[Community-acquired pneumonia among the elderly: differences between patients living at home and in nursing homes]

Arch Bronconeumol. 2004 Dec;40(12):547-52. doi: 10.1016/s1579-2129(06)60373-x.
[Article in Spanish]


Objective: The etiology, presentation, and prognosis of community-acquired pneumonia (CAP) among nursing home residents are believed to differ from those of other groups. However, few Spanish studies have confirmed those assumptions or studied regional differences in CAP etiology.

Patients and methods: A prospective study which included all patients over 65 years of age admitted to our hospital with CAP was carried out over a period of 18 months (2002-2003). We examined clinical, analytical, and radiographic characteristics paying particular attention to functional status--using the Eastern Cooperative Oncology Group (ECOG) scale and Barthel and Karnofsky indices--and comorbidity. Two blood cultures, a Legionella antigen test in urine, and serology for atypical bacteria were used for the etiologic diagnosis; bacterial cultures of respiratory samples were also used in certain cases.

Results: Ninety-one patients, 25 of whom were nursing home residents, were enrolled. The nursing home residents were older than the other patients (mean [SD] age of 82 [4] compared with 73 [5]; P=.0001) and had greater comorbidity (P=.0001)--with a significantly greater presence of diabetes mellitus, cerebrovascular disease, congestive heart failure, and dementia. They also had a poorer functional status (ECOG, 2.09 [0.9] compared with 0.93 [1.1], P=.001; Barthel Index, 19 [33] compared with 77 [35], P=.001; Karnofsky In-dex, 51 [17] compared with 78 [23], P=.001). Regarding clinical characteristics, significant differences were found for respiratory rate (39 [11] compared with 27 [7] breaths/min; P=.001), blood pressure (69.5 [20] compared with 79.2 [18] mm Hg; P=.029), and temperature (36.6 [1.2] compared with 37.7 [1.1] degrees C; P=.001). CAP patients from nursing homes presented a greater number of affected lobules in chest x-rays (P=.004), more hypoxemia, acidosis, anemia, hypoalbuminemia, and greater scores of urea and creatinine. Fine Scale scores were also greater (134 [26] compared with 95 [28]; P=.001) as was mortality (7/25 compared with 3/66; P=.005). Few patients had an etiologic diagnosis and no significant differences were observed between the groups. The variable that predicted mortality in elderly patients in this series, according to stepwise logistic regression, was urea (adjusted R2=0.452).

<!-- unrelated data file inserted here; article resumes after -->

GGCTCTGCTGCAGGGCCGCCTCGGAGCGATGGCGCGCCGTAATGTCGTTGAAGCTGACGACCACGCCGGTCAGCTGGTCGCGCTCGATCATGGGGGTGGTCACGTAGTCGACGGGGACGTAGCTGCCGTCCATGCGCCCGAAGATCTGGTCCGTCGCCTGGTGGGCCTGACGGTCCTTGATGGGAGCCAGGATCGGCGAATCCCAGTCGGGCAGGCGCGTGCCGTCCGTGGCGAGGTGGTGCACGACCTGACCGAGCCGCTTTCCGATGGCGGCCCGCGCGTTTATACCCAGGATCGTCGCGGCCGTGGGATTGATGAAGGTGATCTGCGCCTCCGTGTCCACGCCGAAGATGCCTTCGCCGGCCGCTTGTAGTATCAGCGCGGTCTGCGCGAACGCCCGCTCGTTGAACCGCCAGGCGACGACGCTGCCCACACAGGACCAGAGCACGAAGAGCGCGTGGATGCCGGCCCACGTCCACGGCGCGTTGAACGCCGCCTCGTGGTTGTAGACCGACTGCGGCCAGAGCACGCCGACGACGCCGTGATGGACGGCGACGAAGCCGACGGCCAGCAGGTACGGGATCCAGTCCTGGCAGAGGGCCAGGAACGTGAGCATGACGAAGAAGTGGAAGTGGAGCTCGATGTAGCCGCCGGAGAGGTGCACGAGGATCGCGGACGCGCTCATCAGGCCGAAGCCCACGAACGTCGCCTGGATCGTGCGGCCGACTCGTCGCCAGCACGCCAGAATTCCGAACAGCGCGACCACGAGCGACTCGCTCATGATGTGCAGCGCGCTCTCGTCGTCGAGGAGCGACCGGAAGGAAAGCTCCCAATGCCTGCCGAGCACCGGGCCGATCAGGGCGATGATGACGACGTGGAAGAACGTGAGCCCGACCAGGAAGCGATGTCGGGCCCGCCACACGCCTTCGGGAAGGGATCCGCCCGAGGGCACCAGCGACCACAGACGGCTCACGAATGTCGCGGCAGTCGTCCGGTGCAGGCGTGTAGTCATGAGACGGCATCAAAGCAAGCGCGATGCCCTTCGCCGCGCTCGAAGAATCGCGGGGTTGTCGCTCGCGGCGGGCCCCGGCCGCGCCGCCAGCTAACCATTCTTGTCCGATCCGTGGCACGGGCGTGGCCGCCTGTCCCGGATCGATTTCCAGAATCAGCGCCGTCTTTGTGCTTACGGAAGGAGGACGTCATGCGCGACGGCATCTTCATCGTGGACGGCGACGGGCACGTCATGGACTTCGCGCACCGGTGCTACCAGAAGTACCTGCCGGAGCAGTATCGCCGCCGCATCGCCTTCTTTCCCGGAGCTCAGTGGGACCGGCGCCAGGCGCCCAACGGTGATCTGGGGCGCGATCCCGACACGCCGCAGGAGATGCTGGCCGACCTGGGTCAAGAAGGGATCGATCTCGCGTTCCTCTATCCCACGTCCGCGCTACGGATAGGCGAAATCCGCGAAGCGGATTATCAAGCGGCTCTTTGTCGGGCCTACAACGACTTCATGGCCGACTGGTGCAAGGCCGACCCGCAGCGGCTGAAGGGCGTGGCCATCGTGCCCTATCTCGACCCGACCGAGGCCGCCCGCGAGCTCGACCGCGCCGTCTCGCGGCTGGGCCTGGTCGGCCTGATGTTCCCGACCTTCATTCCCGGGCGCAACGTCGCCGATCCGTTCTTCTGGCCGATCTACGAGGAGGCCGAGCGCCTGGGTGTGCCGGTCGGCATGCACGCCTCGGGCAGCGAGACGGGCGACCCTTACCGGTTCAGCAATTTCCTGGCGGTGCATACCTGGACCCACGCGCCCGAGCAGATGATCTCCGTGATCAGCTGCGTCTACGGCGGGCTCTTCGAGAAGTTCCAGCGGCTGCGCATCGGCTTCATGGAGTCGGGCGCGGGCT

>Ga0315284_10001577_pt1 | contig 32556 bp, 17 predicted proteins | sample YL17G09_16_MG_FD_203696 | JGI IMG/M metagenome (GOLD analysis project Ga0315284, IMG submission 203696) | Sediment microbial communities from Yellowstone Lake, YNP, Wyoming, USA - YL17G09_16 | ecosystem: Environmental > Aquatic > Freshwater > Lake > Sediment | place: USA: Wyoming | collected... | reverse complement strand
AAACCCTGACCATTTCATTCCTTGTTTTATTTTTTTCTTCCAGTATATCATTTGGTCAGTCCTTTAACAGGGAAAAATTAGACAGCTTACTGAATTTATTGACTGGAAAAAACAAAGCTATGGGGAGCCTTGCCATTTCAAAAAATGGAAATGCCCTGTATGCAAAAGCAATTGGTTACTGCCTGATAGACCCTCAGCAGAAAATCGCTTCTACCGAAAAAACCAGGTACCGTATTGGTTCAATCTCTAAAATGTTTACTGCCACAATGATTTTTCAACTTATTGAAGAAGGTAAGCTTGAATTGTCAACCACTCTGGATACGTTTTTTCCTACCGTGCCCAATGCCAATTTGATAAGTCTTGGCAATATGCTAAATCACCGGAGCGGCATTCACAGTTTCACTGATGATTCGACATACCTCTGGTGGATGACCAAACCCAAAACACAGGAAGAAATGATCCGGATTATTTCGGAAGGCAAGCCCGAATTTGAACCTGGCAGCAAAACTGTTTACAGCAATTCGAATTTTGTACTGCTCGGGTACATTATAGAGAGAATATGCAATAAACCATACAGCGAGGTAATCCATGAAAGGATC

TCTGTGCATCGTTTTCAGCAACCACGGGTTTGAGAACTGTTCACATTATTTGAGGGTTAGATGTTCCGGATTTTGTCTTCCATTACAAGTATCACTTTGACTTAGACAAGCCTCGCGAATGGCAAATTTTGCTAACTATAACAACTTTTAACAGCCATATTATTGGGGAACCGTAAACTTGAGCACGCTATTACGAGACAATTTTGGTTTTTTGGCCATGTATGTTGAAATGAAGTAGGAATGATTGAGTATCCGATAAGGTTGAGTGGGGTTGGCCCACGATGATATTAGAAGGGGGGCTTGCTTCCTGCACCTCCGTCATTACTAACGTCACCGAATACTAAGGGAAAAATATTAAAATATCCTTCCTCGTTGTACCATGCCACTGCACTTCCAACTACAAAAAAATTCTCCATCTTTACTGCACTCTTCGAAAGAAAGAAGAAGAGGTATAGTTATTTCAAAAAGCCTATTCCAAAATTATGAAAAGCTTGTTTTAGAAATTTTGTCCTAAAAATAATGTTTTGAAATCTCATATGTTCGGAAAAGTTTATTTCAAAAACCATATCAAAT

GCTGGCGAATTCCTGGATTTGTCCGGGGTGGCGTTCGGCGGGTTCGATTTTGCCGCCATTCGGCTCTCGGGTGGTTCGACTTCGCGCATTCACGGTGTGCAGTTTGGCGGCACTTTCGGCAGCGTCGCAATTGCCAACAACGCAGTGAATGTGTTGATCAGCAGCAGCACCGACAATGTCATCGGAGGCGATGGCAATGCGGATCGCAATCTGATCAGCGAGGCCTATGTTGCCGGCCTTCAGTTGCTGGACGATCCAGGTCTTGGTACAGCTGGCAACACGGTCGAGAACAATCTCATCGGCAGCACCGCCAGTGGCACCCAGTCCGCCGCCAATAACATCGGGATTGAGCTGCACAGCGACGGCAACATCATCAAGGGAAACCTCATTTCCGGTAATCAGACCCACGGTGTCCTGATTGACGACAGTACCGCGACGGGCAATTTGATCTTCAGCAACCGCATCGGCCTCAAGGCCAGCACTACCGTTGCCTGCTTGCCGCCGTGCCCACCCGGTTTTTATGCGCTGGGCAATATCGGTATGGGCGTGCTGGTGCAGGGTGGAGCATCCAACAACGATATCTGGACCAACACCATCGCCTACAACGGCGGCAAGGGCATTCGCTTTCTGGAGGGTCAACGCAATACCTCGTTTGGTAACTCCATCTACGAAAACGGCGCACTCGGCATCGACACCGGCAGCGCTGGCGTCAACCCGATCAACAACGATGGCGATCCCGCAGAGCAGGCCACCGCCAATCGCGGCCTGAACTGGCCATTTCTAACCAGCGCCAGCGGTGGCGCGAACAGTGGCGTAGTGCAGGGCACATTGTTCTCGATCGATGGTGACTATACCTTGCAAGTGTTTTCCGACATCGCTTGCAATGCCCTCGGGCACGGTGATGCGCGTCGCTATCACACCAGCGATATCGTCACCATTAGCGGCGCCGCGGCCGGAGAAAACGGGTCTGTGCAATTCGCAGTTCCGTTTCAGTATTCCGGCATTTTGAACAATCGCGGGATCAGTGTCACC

Conclusions: In our sample population, nursing home residents were older, had greater comorbidity, and severe functional impairment. Under these circumstances the severity of CAP increases and becomes an important cause of mortality despite the fact that the etiologic agents do not appear to differ from those of the other patients.

Publication types

  • English Abstract

MeSH terms

  • Aged
  • Aged, 80 and over
  • Antigens, Bacterial / immunology
  • Chlamydia Infections / epidemiology
  • Chlamydia Infections / microbiology
  • Community-Acquired Infections / epidemiology
  • Community-Acquired Infections / microbiology
  • Community-Acquired Infections / rehabilitation
  • Female
  • Hospitalization
  • Humans
  • Legionnaires' Disease / immunology
  • Legionnaires' Disease / microbiology
  • Legionnaires' Disease / rehabilitation
  • Male
  • Nursing Homes
  • Pneumonia / epidemiology
  • Pneumonia / microbiology
  • Pneumonia / rehabilitation*
  • Prospective Studies
  • Residence Characteristics / statistics & numerical data*
  • Staphylococcal Infections / epidemiology
  • Staphylococcal Infections / microbiology
  • Streptococcal Infections / epidemiology
  • Streptococcal Infections / microbiology
  • Streptococcus pneumoniae / isolation & purification


  • Antigens, Bacterial